One Bad Pig
01-07-2015, 02:00 PM
Story also found here http://phys.org/news/2013-04-astrophysicists-five-planet-earth-like-exoplanet.html

I'm fairly certain that's a different story, from last year. The exoplanet designations are different.

37818
01-07-2015, 07:21 PM
Oh, and I found this on an old hard drive partition image:
3389

klaus54
01-07-2015, 08:11 PM
Are the stars red dwarfs? If so, they tend to be flare stars which cause problems for surface life. Still, I'd like to book a vacation on one of them exoplanets.

K54

One Bad Pig
01-07-2015, 08:20 PM
Are the stars red dwarfs? If so, they tend to be flare stars which cause problems for surface life. Still, I'd like to book a vacation on one of them exoplanets.

K54
From my reading thus far, it seems that data for Sol-sized stars is just now becoming available (so the stars are probably red dwarfs).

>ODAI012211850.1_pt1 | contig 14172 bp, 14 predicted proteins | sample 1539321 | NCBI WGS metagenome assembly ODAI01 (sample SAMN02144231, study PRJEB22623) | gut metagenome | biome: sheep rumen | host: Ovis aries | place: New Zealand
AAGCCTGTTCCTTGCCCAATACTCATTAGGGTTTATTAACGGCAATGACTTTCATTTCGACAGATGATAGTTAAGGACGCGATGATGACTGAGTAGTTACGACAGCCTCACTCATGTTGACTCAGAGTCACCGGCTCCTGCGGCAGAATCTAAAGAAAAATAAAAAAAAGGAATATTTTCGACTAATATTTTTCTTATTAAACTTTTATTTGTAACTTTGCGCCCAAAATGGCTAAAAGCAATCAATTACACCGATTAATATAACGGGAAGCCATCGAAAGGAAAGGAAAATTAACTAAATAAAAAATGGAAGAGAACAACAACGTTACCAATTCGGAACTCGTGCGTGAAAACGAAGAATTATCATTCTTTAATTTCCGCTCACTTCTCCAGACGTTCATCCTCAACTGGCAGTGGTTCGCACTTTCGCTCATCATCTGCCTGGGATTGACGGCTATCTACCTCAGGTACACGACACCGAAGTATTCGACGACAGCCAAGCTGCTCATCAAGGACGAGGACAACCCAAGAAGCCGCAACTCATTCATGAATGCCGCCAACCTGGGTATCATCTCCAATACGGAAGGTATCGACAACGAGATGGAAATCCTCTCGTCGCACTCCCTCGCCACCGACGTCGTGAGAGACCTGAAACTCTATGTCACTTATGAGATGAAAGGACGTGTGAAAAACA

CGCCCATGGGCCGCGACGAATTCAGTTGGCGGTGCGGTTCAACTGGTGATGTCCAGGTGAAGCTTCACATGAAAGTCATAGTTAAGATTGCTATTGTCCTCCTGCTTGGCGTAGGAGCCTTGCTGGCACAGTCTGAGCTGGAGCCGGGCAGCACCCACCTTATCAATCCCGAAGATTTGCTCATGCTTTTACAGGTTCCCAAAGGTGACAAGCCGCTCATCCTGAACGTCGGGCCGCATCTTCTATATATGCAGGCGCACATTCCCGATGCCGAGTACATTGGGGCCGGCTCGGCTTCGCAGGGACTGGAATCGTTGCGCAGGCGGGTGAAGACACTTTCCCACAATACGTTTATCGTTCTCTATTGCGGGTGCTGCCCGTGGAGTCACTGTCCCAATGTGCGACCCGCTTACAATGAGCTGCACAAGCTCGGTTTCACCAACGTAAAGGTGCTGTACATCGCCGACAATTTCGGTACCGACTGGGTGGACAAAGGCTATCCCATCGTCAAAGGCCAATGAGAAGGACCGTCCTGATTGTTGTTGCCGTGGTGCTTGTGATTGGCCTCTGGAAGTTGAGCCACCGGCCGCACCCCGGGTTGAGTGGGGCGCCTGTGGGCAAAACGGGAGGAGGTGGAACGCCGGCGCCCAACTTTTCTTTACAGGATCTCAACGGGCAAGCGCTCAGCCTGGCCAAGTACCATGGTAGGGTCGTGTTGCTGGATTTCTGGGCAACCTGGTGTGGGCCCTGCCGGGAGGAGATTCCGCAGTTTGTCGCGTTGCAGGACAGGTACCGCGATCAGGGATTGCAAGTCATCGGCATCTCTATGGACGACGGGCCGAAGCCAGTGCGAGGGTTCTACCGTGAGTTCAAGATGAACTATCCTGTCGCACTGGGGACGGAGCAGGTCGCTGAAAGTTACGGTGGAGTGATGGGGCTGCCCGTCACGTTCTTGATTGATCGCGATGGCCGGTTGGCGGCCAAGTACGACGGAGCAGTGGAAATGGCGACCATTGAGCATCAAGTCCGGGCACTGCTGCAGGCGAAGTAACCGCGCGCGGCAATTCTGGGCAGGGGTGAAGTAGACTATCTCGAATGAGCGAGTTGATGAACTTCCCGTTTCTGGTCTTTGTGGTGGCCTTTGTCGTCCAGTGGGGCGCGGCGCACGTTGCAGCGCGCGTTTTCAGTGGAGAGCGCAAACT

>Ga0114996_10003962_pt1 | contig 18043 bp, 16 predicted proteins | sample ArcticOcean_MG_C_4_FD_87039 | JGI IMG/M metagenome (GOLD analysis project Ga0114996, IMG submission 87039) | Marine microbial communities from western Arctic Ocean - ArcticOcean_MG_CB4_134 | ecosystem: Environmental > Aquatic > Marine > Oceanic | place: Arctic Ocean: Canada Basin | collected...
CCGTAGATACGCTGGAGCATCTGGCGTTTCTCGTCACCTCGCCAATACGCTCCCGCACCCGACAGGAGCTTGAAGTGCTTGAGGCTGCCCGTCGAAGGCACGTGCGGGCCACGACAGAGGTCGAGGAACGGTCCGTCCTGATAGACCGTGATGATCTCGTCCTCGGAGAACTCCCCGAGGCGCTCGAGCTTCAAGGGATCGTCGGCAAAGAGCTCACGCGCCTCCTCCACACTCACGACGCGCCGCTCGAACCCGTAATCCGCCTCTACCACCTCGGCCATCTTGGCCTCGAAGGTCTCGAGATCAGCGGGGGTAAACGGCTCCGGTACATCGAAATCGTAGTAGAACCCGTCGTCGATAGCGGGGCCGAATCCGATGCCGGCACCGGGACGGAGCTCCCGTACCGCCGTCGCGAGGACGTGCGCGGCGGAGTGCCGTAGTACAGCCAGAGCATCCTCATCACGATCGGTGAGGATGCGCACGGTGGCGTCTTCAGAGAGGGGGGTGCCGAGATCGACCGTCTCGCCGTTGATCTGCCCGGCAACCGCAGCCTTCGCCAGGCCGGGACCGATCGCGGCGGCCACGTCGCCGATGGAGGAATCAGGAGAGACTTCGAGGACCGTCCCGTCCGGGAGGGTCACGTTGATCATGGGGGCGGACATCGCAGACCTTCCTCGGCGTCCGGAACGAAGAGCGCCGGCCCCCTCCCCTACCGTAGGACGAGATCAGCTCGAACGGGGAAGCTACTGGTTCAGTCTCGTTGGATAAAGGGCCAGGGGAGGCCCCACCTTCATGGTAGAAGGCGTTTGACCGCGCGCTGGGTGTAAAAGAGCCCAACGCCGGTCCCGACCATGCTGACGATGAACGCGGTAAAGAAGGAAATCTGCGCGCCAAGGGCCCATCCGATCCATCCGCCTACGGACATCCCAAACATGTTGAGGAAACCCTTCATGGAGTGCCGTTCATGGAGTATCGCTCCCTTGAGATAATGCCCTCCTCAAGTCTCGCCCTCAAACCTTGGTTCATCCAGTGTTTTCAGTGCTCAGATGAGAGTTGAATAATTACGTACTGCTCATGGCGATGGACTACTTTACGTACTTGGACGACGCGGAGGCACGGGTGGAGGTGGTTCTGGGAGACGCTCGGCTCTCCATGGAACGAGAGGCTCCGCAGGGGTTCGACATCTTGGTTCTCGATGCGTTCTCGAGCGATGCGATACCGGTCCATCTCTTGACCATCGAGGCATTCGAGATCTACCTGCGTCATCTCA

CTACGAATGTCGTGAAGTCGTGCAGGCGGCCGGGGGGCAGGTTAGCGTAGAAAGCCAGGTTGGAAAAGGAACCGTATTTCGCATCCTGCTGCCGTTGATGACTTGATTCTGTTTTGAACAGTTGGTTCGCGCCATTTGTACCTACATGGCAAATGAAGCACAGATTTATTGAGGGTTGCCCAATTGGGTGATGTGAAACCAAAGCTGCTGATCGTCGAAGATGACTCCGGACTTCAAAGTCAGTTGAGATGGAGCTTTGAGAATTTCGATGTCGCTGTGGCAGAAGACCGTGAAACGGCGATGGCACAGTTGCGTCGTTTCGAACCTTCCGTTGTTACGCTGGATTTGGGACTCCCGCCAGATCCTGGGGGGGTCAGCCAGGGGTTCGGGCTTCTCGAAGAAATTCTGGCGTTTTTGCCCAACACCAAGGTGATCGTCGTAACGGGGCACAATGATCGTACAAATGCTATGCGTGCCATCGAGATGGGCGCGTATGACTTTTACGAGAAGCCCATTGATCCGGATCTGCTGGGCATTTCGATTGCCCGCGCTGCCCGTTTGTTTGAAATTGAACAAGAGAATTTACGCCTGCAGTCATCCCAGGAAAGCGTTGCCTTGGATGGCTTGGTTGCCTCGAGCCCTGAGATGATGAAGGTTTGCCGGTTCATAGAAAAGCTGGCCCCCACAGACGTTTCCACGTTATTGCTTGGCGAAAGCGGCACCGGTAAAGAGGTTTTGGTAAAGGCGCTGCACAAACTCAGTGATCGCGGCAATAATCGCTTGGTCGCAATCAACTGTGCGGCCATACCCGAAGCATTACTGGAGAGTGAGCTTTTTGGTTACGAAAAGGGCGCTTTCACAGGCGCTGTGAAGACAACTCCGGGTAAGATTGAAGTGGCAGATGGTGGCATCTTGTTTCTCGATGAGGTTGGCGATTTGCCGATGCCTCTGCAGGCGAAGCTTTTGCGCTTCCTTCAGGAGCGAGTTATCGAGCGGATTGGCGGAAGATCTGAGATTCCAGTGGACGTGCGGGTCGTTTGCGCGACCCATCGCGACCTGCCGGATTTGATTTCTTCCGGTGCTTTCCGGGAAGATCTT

ETA: Here is the paper (https://www.cfa.harvard.edu/~torres/smallHZ/smallHZplanets.pdf)I've been reading.

The sun for Kepler-438b is .544 MSol; that for Kepler-442b is .609 MSol. So they're K class, one step up from red dwarfs.

klaus54
01-08-2015, 10:18 AM
Man Shuny, did you cut one!? Check your undies man!

Ah, the voice of ignorance regales us with his deep and thoughtful analysis.

klaus54
01-08-2015, 10:24 AM
Is there or is there not an earthlike planet that needs to be explored!

Not enough data to answer is/is not, and we wouldn't be able to "explore" them anyway. Perhaps you have an alternate definition of "explore".

It would take 1000s of years to reach an exoplanet, and we are far, far away from the kind of required technology.

Maybe you're just funnin' us?

K54

shunyadragon
01-08-2015, 10:29 AM